A Matter of Age

Photo by Philippe Leone on Unsplash

Psalm 95; 1 Samuel 16:1–13; 1 Peter 5:1–5

Are you old, or are you young? It might seem to be an easy answer. Even with twins (or other multiples), there is always one who is older. Except, that far too often, we focus on chronological, rather than contextual age.

There are stories after stories in the Scriptures where youth isn’t the issue, but rather faithfulness to God. To be sure, some of the most faithful showed their faithfulness from their youth (Samuel and David, for example).

David and Samuel were both young when God called them to amazing things. What we often don’t discuss is that these two, for example, were surrounded by those older than themselves. Whether it was David’s family (or later counselors) or the priests and seers around Samuel, there was bound to be someone older who spoke into their lives. We know that even Eli (Samuel’s mentor) spoke into Samuel’s life in a God-filled way, despite having fallen away from God in other ways.

While Peter’s letter is generally assumed to be by chronological age, there is another perspective. While age was still a factor, in particular, it was age of faith. Peter’s calling to the leaders was as leader, elder, and age. There is something to be said about long and deep experience in the faith (rather than a short time or any length of time in shallow faith).

This gets particularly interesting for us in regards to people who are older who then come to faith. There are many situations where a person comes to saving faith in Jesus Christ as an adult. Logically, we can understand that they may be less wise and educated in the faith than a (for example) teenager that came to faith as a child, but a life of experience can make a great change, too.

It is a both/and situation. It is both chronological age (and theoretically experience in the world) and duration of faith. There is also the factor of wisdom.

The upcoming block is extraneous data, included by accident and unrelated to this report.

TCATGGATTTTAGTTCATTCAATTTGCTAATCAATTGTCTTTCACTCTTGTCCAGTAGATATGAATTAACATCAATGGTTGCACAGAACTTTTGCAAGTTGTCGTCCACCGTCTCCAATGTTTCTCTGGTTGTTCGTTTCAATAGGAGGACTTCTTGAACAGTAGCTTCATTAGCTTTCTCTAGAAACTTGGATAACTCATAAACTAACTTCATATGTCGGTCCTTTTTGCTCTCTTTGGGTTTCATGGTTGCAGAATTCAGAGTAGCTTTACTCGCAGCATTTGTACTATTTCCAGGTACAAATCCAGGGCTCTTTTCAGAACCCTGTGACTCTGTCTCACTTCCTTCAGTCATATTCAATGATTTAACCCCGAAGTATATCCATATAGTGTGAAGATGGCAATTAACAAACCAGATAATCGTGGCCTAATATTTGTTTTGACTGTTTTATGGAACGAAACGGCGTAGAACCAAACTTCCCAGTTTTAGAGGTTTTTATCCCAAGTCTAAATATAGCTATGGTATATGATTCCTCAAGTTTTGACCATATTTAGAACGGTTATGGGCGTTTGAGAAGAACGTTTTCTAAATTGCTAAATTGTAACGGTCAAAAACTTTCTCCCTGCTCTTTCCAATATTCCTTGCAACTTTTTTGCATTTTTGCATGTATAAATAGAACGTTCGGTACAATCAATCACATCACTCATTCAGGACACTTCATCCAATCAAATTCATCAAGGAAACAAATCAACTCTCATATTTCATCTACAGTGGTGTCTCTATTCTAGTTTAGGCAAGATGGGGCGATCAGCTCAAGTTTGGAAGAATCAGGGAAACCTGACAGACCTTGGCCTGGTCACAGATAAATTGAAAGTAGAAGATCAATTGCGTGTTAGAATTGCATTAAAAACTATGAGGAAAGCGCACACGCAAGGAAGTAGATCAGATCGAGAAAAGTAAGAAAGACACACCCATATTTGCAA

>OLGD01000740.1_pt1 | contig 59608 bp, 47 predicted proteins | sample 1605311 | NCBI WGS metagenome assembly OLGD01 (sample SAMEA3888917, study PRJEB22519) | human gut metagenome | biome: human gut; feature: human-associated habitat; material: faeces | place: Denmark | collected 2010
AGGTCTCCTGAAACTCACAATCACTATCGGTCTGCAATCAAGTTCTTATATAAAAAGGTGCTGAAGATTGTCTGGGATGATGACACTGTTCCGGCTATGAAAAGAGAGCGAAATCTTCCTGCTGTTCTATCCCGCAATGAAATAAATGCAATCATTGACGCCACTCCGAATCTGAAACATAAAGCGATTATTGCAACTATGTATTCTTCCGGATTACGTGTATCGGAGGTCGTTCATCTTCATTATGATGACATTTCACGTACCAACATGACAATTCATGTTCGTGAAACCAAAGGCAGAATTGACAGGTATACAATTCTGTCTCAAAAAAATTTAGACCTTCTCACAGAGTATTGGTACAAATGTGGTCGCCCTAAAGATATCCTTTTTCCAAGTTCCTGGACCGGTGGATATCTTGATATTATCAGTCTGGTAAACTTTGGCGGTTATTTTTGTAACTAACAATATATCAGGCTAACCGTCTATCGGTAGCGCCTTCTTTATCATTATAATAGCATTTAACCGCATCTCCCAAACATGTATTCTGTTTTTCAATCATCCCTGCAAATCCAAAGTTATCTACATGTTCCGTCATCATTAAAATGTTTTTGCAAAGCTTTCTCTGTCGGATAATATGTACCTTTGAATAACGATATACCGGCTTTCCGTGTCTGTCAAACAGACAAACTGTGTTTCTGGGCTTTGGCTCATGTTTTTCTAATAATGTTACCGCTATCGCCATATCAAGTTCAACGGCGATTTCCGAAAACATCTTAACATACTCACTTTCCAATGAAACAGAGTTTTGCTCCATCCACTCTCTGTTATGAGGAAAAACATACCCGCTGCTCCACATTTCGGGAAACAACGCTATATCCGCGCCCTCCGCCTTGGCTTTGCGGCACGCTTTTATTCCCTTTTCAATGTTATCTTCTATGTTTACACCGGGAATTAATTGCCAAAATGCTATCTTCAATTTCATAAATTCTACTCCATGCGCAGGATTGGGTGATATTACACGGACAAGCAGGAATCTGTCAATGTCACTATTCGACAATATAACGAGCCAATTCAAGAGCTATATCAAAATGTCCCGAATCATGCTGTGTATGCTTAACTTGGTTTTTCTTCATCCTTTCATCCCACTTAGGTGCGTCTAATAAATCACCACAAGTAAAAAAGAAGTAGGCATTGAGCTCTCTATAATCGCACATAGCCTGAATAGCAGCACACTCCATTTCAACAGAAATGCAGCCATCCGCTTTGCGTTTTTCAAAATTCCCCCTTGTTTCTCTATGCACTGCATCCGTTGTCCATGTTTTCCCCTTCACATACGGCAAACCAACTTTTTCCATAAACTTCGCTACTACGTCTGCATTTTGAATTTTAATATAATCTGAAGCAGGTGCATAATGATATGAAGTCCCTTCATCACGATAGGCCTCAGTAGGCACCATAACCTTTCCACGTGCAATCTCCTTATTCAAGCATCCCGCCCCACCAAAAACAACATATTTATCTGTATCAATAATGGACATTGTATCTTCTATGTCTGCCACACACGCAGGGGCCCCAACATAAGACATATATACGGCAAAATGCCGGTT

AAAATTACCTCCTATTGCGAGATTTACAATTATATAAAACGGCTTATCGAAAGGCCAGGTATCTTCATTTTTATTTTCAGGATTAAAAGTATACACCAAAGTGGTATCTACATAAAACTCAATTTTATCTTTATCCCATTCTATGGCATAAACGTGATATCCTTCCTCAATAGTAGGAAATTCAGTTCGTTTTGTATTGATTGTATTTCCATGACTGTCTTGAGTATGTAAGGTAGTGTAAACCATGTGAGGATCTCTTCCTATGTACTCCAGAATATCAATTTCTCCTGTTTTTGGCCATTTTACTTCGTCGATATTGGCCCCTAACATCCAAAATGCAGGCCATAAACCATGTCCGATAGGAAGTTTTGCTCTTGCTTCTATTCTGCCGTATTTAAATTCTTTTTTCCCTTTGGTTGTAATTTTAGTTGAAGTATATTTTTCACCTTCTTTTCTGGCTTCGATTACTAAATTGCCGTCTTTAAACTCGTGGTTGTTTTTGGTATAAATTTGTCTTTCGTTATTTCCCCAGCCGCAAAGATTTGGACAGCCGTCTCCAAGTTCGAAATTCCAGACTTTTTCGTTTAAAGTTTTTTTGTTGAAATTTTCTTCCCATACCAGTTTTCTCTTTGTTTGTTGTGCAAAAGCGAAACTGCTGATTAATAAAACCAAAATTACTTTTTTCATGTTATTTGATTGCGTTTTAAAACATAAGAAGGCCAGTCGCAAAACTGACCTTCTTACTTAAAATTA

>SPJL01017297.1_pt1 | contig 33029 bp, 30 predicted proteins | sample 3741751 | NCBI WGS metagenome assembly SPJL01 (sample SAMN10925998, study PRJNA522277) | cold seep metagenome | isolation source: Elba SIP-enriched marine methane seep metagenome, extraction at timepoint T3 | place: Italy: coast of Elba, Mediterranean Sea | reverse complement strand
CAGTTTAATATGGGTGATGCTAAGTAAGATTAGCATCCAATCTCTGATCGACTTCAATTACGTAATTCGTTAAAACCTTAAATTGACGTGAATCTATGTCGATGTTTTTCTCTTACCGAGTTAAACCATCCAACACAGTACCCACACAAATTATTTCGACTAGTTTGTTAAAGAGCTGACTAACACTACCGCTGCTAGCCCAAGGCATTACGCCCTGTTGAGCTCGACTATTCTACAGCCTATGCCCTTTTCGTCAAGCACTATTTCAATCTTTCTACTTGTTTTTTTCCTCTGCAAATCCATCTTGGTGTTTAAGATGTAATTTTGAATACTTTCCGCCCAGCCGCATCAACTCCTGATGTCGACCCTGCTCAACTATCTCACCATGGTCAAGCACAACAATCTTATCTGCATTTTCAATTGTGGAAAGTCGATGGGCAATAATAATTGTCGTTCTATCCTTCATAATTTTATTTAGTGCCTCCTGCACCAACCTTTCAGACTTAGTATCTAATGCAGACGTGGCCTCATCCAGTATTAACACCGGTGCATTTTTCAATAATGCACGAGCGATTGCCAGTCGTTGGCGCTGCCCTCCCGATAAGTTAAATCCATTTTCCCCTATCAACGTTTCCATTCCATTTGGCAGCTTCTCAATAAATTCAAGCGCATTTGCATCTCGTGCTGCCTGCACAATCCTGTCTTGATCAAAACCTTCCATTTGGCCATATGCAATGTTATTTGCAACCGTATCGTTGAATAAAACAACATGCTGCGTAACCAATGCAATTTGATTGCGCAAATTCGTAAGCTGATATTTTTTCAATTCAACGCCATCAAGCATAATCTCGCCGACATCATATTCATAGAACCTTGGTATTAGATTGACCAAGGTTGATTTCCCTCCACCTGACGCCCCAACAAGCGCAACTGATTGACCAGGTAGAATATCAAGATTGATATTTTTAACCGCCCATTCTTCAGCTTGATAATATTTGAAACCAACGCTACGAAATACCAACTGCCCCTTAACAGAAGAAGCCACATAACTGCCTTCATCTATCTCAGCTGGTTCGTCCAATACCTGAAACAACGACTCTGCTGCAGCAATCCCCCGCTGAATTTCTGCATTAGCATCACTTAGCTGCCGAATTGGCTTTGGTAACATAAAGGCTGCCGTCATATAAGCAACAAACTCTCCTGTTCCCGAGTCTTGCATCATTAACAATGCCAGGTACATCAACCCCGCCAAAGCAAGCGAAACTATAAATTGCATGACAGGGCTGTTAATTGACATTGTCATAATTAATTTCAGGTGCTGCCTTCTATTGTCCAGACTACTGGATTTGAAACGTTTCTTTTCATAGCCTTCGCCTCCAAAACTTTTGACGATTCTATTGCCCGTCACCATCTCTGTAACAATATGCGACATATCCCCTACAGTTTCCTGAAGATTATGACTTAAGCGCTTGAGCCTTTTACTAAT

In the Church of the Nazarene, we hold baptism and moral responsibility at the point of accountability. Just like the preceding words regarding elders of age and faith, there is a lot of discernment and grace that goes into it. We often don’t really know who is accountable according to God. We often just have to guess.

This is the same as who is “the elder” of the church. It isn’t only a title. It is also a way of being. You may find that others discern that you have greater spiritual wisdom than you think you should (by the grace of God). On the other hand, you find yourself thinking yourself much more of a elder than everyone else finds you.


  • To whom might you be a spiritual elder? Why might that be?
  • Who is a spiritual elder to you? Why?
  • What makes someone a spiritual elder?


Lord, may the Holy Spirit guide us into all Truth, including the truth of ourselves, so that we look for spiritual elders and so that we may become God-honoring spiritual elders to others. Amen.

By Pastor Ian

Ian is an ordained Elder in The Church of the Nazarene, and is currently serving as the Online Campus Pastor at Generations Community Church in Marysville, WA, USA.